What should I do if my use is not covered by an exception and the material is not in the public domain?
If your use of a copyrighted work is not covered by an exception, or does not fall within the public domain, you may still contact the copyright holder and seek permission to use the work. You may also consider whether your use would be protected under fair use.
How do I get permission to use a work?
The first step in seeking permission to use a work is identifying the owner of the copyright. The owner of the copyright may be the author, or the owner may be the author’s employer or any other individual to whom the author has transferred ownership. Once you have identified the owner you may then begin the process of requesting permission. Visit the Copyright Advisory Office of Columbia University to see procedural steps for securing permission and to view sample permission forms. Additional sample forms are provided below. If you need more information or assistance, contact Copyright Services.
DISCLAIMER: Templates are provided as examples to help you draft permissions requests and to encourage you to think critically about the rights you may need for current and future uses. The templates do not constitute legal advice and make no determination, declaration, claim or warranty of rights obtained for any particular scenario.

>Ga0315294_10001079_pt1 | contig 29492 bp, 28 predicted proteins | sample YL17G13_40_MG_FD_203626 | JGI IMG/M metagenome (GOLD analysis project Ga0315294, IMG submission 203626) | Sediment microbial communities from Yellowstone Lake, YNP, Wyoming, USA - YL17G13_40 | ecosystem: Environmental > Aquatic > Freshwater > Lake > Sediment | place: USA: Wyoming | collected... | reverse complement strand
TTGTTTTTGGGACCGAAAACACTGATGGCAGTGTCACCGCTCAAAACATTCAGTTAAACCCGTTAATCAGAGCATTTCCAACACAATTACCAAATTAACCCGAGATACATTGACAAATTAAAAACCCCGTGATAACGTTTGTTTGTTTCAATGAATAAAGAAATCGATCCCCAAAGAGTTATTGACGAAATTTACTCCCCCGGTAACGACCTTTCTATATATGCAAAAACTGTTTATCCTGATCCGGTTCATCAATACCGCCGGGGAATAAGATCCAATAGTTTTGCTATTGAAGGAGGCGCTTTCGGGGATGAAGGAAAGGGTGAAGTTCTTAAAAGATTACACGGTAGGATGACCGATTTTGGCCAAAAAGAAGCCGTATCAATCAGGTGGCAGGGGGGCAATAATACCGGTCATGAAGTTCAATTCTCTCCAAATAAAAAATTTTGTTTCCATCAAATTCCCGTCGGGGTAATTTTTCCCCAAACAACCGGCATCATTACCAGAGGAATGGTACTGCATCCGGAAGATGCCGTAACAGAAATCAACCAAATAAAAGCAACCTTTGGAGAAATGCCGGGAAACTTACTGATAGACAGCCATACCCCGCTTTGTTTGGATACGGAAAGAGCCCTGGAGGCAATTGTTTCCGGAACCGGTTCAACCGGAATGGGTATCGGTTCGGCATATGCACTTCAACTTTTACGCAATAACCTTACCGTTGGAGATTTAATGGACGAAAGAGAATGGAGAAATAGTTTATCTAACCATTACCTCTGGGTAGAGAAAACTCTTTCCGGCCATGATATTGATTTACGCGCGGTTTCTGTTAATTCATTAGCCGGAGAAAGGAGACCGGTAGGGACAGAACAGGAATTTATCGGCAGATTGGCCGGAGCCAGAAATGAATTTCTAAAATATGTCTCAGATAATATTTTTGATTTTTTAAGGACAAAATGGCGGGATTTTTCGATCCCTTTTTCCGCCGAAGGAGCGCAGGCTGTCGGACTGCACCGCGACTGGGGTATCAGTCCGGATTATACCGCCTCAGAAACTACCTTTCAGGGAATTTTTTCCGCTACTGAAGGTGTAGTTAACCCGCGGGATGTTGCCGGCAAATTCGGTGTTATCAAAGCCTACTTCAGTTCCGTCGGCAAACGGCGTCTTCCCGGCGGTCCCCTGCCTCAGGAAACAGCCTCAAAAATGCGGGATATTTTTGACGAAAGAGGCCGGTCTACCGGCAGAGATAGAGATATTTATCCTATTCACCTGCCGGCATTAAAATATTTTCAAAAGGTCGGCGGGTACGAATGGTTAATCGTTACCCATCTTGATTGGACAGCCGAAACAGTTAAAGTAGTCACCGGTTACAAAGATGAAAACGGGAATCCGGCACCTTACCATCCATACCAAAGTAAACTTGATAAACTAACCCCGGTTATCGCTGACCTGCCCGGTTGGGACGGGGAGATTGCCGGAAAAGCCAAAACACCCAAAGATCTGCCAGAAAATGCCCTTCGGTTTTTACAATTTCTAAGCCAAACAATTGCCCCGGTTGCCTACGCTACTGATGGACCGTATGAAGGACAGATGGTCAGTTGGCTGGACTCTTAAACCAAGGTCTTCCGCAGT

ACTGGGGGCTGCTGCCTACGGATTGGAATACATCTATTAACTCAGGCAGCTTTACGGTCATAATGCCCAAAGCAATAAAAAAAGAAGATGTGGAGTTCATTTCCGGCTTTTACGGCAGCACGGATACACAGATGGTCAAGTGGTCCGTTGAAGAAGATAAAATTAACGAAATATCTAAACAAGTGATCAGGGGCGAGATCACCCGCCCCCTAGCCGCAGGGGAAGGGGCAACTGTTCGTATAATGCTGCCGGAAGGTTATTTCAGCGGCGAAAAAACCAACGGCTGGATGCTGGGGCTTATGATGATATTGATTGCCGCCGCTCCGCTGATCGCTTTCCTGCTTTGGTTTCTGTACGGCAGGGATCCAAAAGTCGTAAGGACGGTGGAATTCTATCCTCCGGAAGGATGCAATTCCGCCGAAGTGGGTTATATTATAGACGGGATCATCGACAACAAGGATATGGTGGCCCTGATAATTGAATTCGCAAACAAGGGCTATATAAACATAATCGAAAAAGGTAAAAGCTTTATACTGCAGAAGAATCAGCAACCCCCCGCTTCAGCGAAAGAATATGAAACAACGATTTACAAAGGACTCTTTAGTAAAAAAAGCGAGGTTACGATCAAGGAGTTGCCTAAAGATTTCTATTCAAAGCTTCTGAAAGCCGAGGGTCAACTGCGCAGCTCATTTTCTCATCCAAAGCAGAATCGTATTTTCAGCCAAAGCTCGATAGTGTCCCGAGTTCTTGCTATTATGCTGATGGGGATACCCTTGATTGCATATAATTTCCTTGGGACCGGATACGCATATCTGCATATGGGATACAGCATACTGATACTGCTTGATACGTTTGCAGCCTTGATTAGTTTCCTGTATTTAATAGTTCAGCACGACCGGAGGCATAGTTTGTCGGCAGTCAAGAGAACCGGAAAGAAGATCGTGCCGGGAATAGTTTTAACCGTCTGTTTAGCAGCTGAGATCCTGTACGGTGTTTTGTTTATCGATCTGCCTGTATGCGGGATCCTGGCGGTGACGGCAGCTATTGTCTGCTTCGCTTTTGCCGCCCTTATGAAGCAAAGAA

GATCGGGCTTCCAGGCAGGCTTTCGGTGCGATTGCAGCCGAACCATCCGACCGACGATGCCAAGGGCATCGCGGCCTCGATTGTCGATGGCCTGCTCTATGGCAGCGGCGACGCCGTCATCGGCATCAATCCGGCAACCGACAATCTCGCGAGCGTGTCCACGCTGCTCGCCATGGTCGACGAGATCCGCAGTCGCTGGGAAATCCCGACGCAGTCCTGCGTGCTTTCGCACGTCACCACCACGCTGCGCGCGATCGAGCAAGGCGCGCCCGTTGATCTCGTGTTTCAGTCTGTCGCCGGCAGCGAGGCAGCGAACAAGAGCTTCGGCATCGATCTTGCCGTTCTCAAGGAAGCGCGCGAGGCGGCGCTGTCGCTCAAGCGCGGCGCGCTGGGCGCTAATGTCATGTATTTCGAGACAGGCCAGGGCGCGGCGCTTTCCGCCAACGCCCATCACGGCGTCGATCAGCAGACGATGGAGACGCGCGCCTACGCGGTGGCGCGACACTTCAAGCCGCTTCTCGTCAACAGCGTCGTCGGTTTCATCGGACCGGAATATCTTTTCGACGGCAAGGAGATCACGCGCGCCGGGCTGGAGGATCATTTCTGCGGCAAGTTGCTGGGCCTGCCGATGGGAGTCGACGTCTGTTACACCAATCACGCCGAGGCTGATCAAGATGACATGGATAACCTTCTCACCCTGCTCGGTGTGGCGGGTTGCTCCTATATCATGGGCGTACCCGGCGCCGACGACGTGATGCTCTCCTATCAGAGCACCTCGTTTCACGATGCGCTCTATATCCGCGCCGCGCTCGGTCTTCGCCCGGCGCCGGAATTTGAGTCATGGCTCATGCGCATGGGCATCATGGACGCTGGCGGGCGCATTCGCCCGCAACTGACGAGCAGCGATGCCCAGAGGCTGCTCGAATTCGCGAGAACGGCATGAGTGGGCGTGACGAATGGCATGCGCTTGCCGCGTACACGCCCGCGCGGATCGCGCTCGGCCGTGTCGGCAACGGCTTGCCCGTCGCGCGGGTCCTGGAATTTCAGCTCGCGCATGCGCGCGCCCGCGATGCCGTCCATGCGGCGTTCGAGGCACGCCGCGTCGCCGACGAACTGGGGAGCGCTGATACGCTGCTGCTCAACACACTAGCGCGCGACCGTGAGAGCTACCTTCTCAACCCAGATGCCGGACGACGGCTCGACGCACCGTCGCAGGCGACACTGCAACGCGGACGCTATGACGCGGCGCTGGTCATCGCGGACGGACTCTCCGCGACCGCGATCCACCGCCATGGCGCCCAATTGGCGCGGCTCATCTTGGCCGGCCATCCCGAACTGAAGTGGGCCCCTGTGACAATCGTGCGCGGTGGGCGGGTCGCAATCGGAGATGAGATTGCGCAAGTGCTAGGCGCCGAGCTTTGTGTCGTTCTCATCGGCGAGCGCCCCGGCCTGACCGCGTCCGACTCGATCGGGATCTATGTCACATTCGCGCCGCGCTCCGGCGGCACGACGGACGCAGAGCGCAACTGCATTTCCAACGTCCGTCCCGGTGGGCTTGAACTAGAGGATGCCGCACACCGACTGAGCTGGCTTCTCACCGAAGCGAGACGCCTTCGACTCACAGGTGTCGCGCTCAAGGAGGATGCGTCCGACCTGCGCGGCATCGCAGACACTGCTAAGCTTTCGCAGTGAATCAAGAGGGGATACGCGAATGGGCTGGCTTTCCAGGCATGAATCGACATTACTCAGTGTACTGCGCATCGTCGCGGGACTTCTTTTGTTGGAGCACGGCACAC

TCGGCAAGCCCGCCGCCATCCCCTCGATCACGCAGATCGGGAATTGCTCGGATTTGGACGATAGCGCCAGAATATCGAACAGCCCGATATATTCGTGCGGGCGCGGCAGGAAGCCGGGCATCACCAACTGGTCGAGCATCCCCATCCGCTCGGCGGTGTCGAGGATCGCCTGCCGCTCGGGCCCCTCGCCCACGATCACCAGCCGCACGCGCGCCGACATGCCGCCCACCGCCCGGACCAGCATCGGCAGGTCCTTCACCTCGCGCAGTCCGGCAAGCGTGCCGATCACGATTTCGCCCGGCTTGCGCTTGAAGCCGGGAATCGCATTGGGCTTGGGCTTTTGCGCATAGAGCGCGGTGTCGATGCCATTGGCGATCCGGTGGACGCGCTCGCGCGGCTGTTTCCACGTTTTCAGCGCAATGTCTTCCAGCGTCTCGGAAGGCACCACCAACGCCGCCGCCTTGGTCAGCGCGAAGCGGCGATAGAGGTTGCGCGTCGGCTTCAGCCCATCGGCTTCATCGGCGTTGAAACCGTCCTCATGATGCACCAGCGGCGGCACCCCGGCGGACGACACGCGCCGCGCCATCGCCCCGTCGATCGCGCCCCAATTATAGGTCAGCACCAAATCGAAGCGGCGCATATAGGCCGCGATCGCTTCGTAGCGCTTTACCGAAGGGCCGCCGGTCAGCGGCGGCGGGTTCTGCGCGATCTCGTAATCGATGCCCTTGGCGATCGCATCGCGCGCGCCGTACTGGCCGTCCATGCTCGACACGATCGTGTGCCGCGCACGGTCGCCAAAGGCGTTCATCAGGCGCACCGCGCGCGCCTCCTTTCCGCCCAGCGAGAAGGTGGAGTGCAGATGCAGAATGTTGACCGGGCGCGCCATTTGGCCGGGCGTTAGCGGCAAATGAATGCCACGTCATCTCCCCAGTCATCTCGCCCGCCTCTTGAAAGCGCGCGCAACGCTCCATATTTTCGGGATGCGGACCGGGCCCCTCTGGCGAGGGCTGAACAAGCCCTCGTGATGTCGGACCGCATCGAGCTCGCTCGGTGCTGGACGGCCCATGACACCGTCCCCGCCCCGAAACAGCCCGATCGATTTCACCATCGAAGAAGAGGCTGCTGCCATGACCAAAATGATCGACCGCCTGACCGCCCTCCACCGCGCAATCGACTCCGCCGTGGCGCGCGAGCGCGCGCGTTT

- Use the Release form to obtain permission to create and use photographs and/or audio and video recordings of another person. For example, if you would like to take photos of a group completing a community service project and then put them on your blog, you would have each member of the group sign a copy of this release form. [PDF] [DOC]
- Use the License form to obtain permission to use the work(s) of another person. For example, if a conference attendee wrote a narrative describing her experience at the conference and you would like to put it online, you could obtain permission to do that by having the attendee sign a copy of this license form. [PDF] [DOC]
- Use the Release and license form to obtain both a release and a license instead of using two separate forms. For example, if you would like to record a presentation and also provide the presentation materials/slides in addition to the recorded video on your department website, the “Release & License” form would allow you to obtain the permission to do both. While signature on the full Release and license form is required, an accompanying highlights document is provided to highlight key points of the Release and license form in simple terms. [PDF] [DOC]
- Use the Permissions request letter to obtain permission to use someone else’s work within your own project. For example, if you are writing a textbook and would like to use a figure found in another work that is not your own, you would identify the copyright owner and use this letter to request permission to include the work in your textbook. [PDF] [DOC]
Please contact us with any questions about these forms.
DISCLAIMER: The information on these web pages and that received from Copyright Services at OSU Libraries and the Health Sciences Copyright Coordinator is not legal advice, nor is either office legal counsel to the university or any members of the university community.